Curators of Black Media

Airbnb pushes for new rental laws and rules in South Africa

Online home rental company Airbnb has written to government policymakers to set out its support for a short-term rental registration system in South Africa.

Progressive rules will help rebuild South Africa following the pandemic and promote an inclusive and sustainable future for tourism, the company said.

“The support for a registration system, and a clear, legal and industry-wide definition of short-term rentals, formed part of a five-point plan to re-boost tourism in the wake of the pandemic.

“With a clear definition of short-term rentals, and the role they play in South Africa’s tourism industry in place, Airbnb is committed to supporting a simple, online national registration system, giving governments data to enforce proportionate regulation, offering transparency to communities, and empowering local tourism entrepreneurs to grow their businesses.”

The group said that the policy focus on five key points:

  • Breaking down barriers to becoming a tourism entrepreneur
  • Growing tourism outside of traditional hotspots
  • National regulation, with clear and sensible rules that encourage and enable entrepreneurship
  • Working in partnership with Government
  • Prioritising safe travel

Change needed

Airbnb said it has long backed the need for clear and sensible rules in South Africa, and has signed more than 1,000 regulatory and tax agreements globally, many of which are built around simple registration systems as an effective way to regulate short-term rentals.

“With people increasingly embracing local, affordable travel to connect with family, Airbnb has already partnered with tourism organisations including Wesgro, Western Cape Government, Tourism Kwa-Zulu Natal and South African Tourism to promote new ways for South Africans to explore their country, including remote working holidays,” it said.

“These partnerships follow Airbnb’s commitment to inclusive tourism, and the introduction of the Airbnb Academy, which works with organisations, including Africa Ignite and Tourism KwaZulu Natal, to encourage local people in townships and rural communities to become tourism entrepreneurs.”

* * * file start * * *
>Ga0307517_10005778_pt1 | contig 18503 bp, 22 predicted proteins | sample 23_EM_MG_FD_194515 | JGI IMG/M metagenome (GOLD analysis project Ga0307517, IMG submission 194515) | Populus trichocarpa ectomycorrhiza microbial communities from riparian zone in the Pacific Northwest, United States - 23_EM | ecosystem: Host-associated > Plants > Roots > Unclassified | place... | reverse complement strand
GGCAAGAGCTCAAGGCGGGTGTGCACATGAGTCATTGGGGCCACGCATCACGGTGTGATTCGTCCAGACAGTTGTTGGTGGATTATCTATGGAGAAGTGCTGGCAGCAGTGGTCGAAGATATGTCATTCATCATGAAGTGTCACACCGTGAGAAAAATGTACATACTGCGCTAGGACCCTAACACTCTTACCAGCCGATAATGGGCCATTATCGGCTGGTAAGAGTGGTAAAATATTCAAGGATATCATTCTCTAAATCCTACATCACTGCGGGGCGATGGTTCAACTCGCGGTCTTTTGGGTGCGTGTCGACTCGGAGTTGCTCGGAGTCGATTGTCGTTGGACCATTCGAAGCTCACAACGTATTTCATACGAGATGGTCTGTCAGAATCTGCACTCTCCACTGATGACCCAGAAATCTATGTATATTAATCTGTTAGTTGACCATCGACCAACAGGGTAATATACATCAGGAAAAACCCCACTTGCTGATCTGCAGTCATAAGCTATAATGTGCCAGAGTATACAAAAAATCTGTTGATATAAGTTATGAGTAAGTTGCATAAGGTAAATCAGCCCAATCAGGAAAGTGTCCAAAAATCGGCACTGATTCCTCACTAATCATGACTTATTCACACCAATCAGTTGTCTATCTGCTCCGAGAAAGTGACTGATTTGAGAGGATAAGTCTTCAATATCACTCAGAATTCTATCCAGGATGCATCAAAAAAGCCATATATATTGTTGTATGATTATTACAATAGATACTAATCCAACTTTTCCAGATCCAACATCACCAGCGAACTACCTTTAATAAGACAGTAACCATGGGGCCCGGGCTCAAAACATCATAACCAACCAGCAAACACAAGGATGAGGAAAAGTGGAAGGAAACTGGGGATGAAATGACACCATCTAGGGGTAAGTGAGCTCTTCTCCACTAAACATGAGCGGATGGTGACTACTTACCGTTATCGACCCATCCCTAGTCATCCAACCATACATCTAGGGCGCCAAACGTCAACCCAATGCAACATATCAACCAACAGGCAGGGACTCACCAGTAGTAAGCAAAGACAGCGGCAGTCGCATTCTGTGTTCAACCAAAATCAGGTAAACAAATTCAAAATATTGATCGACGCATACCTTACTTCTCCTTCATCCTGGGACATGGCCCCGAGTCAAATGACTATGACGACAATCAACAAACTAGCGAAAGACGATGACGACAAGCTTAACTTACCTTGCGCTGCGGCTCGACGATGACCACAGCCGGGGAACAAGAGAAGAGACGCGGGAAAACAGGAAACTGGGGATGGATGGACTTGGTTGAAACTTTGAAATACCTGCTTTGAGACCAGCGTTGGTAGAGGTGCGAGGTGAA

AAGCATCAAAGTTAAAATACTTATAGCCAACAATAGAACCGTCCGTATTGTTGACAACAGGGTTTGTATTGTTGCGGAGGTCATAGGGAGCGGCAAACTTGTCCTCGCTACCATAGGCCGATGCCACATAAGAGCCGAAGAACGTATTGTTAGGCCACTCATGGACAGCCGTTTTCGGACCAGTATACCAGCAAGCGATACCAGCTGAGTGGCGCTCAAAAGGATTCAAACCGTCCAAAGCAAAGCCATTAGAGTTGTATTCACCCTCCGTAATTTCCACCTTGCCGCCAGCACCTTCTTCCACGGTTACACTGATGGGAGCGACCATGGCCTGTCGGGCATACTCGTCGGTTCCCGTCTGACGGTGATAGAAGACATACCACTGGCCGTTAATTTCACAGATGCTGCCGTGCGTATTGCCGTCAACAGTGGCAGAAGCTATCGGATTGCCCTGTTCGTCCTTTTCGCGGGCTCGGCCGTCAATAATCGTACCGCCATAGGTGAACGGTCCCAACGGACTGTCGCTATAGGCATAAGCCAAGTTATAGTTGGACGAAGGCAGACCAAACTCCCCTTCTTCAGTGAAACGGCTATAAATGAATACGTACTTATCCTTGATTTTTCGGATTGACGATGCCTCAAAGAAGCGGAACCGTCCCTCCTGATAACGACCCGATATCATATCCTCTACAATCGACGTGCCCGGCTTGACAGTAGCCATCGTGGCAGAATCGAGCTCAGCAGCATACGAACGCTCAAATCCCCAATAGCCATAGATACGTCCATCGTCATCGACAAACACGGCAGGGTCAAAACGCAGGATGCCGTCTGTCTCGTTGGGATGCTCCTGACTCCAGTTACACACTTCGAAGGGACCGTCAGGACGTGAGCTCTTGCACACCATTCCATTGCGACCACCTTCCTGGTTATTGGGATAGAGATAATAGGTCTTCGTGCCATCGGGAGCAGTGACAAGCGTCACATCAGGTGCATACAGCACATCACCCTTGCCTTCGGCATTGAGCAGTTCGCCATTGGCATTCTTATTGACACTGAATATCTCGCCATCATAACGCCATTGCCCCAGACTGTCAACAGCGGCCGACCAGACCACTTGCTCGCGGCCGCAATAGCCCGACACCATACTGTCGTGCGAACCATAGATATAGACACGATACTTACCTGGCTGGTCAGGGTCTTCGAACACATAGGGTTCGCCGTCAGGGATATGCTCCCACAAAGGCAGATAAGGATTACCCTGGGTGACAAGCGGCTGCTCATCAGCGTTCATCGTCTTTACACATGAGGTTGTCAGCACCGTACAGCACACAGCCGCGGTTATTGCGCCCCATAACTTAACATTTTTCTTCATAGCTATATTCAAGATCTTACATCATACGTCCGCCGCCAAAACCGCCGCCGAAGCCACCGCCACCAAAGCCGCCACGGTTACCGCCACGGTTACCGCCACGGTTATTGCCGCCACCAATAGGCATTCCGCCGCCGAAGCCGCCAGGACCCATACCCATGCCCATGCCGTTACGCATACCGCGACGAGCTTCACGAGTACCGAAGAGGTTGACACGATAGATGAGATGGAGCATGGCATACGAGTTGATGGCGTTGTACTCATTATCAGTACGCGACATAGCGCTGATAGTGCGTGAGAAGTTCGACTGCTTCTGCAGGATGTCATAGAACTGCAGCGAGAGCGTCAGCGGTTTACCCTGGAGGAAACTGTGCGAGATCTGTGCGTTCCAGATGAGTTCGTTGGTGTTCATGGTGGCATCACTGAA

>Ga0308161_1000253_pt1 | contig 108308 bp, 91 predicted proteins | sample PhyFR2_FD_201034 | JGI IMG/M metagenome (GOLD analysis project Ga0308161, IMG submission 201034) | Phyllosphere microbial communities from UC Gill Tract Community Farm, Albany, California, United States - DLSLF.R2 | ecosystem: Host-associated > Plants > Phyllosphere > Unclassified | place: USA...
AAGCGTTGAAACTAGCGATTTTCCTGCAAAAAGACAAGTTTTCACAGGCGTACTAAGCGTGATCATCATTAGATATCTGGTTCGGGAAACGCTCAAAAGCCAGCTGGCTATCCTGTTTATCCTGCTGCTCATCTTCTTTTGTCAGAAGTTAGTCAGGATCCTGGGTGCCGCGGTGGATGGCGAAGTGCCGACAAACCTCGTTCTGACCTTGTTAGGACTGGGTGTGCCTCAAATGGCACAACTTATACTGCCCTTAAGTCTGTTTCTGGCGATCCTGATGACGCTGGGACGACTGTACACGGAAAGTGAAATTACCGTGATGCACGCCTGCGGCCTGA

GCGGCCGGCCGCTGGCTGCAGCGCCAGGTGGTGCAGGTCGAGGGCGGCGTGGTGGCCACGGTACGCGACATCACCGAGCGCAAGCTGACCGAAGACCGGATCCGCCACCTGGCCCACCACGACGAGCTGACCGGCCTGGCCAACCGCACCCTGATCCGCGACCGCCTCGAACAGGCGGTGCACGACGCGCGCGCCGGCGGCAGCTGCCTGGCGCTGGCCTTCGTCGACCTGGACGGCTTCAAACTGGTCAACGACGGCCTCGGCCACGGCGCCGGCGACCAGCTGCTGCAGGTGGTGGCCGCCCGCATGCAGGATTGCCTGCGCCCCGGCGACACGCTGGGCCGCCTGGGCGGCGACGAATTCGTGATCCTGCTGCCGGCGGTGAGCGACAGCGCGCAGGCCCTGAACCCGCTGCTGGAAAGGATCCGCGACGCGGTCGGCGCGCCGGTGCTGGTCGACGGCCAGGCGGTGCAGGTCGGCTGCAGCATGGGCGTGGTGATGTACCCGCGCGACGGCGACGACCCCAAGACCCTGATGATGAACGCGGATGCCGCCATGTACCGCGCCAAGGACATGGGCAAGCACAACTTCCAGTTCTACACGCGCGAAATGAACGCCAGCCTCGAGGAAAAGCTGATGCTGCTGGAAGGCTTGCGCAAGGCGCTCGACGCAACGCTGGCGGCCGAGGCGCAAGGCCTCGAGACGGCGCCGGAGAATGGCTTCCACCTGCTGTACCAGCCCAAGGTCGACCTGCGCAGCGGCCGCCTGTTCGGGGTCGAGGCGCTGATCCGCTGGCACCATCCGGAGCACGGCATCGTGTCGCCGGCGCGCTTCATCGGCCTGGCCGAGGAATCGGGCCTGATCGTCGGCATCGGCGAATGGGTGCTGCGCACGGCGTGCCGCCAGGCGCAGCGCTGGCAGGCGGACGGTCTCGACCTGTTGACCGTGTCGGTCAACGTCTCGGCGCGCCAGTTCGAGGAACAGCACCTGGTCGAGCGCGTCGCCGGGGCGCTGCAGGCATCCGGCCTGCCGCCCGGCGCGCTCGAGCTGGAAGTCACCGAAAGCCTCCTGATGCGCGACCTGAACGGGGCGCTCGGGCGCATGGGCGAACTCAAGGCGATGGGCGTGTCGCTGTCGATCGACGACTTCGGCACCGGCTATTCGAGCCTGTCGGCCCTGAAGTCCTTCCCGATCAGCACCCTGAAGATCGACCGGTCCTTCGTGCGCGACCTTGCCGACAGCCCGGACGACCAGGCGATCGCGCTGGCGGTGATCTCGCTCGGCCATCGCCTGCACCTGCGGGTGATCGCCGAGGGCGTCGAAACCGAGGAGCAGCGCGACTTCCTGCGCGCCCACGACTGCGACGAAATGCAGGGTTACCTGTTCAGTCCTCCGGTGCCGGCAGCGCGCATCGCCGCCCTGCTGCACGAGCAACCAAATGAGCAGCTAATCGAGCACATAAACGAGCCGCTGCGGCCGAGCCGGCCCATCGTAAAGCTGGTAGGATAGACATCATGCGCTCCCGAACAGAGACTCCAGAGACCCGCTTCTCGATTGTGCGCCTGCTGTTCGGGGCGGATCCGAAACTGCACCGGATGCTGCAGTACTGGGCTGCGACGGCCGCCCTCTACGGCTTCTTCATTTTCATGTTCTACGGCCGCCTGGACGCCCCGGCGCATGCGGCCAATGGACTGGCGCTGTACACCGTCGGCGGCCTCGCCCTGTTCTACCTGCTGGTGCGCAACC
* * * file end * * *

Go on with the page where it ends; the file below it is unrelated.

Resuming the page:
Airbnb said it is also working alongside the South African Revenue Service (SARS) and has built a Responsible Hosting page and dedicated tax guide for hosts in partnership with local firm, Tax Tim.

“We need to drive a genuinely inclusive tourism recovery by breaking down the barriers to becoming a tourism entrepreneur,” said Velma Corcoran, Airbnb’s regional lead for the Middle East and Africa.

“We know from the hundreds of agreements Airbnb has signed with authorities around the world and the wide ranging system of rules that have been introduced, that good rules not only benefit hosts who list their properties on Airbnb, but also their communities.

“That’s why we have always led calls for fair rules and today, are setting out our support for the introduction of a nationwide registration system that will enable entrepreneurship and support a diverse tourism economy.”


Read: South Africa’s housing market seems to have peaked

J.D. Smith is a Tech Investor, Author, and Economist. He is the Founder of Visionary Creative International, a Tech-Based Consumer Solutions Company. He is also the Publisher for Black Media Daily, a 24/7 media outlet providing a voice for black content creators and a place to control their image throughout the Diaspora. J.D. is also the co-author of the book 100 Questions Black People Should Ask themselves, and a best-selling author of the book Made By Hustle. As a digital nomad, he promotes the importance of black travel and working from anywhere.


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